Afghan war is 'worth the effort'
US Vice-President Joe Biden has told the BBC that the war in Afghanistan is in the interests of the US and the UK, reported BBC.
"It is worth the effort we are making," he said in an interview with the BBC's Jonathan Beale.
He also insisted the US would be able to close Guantanamo Bay prison by January, as planned, but that each case had to be considered individually.
Mr Biden was speaking during a European trip in which he has visited Ukraine and Georgia.
The vice-president insisted that "in terms of national interest of Great Britain, the US and Europe, [the war in Afghanistan] is worth the effort we are making and the sacrifice that is being felt".
And he reiterated the Obama administration's rationale for the conflict.
"This is the place from which the attacks of 9/11 and all those attacks in Europe from al-Qaeda have flowed - from Afghanistan and Pakistan."
Mr Biden was full of praise for British troops, calling them "among the best trained and bravest warriors in the world".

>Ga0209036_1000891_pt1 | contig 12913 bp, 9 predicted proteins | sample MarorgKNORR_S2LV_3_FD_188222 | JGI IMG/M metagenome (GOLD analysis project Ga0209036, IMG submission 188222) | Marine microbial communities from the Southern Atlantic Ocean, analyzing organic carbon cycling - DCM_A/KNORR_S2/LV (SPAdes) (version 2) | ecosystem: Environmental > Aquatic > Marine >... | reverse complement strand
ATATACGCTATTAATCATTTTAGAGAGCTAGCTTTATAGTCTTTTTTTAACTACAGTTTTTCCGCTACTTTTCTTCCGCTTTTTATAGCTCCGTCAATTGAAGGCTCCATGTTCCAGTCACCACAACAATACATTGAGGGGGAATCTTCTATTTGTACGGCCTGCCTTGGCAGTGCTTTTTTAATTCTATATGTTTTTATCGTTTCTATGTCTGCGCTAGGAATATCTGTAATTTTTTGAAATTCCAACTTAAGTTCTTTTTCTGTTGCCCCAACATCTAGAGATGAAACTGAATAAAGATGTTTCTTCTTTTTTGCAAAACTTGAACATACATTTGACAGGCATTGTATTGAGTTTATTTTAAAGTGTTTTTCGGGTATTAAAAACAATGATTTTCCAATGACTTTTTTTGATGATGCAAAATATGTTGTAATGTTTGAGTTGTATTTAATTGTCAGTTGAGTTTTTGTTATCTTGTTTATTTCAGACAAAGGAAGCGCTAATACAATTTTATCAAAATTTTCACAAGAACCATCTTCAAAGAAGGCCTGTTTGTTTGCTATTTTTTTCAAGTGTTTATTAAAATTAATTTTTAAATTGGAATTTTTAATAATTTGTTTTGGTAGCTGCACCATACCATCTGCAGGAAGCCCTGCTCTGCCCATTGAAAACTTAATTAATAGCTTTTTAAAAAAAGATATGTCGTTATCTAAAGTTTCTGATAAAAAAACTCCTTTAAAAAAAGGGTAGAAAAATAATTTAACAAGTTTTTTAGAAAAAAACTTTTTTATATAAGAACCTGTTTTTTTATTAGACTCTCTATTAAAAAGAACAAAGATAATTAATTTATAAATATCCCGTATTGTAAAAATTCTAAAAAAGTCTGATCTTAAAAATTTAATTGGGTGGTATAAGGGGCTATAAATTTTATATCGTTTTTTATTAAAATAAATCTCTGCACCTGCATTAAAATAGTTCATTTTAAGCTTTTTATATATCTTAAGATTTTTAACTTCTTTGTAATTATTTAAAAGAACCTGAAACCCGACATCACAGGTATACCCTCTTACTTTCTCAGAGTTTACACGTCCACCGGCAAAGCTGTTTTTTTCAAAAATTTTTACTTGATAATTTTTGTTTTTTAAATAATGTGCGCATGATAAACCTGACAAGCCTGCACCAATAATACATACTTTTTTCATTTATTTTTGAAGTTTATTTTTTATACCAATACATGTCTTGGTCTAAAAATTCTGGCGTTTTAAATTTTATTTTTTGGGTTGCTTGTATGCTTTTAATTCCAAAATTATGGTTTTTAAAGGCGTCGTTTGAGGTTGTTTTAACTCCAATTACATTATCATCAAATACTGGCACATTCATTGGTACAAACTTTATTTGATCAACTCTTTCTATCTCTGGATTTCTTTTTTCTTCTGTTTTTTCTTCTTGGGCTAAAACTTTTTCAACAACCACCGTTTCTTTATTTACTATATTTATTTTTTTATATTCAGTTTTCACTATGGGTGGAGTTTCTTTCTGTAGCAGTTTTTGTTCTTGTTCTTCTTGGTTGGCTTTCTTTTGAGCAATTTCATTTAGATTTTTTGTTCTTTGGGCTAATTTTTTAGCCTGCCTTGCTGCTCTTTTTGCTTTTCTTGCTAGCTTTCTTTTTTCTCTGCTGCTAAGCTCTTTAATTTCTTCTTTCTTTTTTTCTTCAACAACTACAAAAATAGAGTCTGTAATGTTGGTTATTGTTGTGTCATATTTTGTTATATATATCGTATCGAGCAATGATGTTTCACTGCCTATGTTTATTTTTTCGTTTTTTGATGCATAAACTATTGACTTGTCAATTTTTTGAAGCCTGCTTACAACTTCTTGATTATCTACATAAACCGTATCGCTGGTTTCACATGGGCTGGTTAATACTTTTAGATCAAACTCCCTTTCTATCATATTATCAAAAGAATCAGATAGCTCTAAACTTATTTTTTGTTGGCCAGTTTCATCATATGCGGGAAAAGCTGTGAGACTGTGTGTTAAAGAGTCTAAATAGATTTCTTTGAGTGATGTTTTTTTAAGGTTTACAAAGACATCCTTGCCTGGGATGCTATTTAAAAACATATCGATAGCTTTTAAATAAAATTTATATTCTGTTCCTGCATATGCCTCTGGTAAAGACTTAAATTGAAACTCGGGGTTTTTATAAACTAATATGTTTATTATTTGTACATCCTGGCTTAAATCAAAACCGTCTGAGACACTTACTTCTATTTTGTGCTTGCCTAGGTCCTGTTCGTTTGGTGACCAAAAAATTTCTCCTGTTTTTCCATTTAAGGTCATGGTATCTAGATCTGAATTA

But he was unable to comment on the standard of equipment that British troops had been given.
A political row has broken out in the UK over the adequacy of British troops' equipment, after Foreign Office Minister Lord Malloch Brown told a reporter that "we definitely don't have enough helicopters".
Lord Malloch Brown later withdrew his remarks.
Critics say British troops' lack of helicopters has made them more vulnerable to roadside explosives.
Mr Biden said that he was "not in a position to make a judgement" but said he assumed they had all they needed.
Asked about the recent announcement that a report on the closure of the Guantanamo Bay prison camp was being delayed, Mr Biden said the administration had been busy trying to determine what should happen to each of the detainees held there.
"We are going through every single detainee's records ... to make a judgement about whether or not they should be tried [or] ... released and if so what country might take them if we can't get them back to the country of origin because they're going to be tortured or mistreated," he said.
But he expressed confidence that the camp would still be closed according to the timetable laid out by President Barack Obama in January, and hinted that some of the detainees would be retained at another prison.
"We expect before January - well before January - we will have a decision on each and every individual being held."